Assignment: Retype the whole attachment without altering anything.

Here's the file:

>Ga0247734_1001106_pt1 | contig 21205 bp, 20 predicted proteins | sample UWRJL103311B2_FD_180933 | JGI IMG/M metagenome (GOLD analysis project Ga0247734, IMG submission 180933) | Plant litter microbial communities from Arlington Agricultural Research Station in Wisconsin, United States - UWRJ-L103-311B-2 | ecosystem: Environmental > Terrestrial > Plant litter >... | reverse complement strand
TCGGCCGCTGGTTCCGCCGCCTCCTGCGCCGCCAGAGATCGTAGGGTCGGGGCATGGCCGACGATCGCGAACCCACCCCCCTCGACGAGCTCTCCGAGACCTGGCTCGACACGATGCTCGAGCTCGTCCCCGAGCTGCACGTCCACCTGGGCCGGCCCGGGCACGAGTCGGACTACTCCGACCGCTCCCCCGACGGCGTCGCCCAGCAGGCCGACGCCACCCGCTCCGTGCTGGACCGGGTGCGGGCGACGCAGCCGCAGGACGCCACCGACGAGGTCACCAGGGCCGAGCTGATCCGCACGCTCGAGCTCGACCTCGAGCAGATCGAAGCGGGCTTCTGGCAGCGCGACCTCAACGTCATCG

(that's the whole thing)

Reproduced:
>Ga0247734_1001106_pt1 | contig 21205 bp, 20 predicted proteins | sample UWRJL103311B2_FD_180933 | JGI IMG/M metagenome (GOLD analysis project Ga0247734, IMG submission 180933) | Plant litter microbial communities from Arlington Agricultural Research Station in Wisconsin, United States - UWRJ-L103-311B-2 | ecosystem: Environmental > Terrestrial > Plant litter >... | reverse complement strand
TCGGCCGCTGGTTCCGCCGCCTCCTGCGCCGCCAGAGATCGTAGGGTCGGGGCATGGCCGACGATCGCGAACCCACCCCCCTCGACGAGCTCTCCGAGACCTGGCTCGACACGATGCTCGAGCTCGTCCCCGAGCTGCACGTCCACCTGGGCCGGCCCGGGCACGAGTCGGACTACTCCGACCGCTCCCCCGACGGCGTCGCCCAGCAGGCCGACGCCACCCGCTCCGTGCTGGACCGGGTGCGGGCGACGCAGCCGCAGGACGCCACCGACGAGGTCACCAGGGCCGAGCTGATCCGCACGCTCGAGCTCGACCTCGAGCAGATCGAAGCGGGCTTCTGGCAGCGCGACCTCAACGTCATCG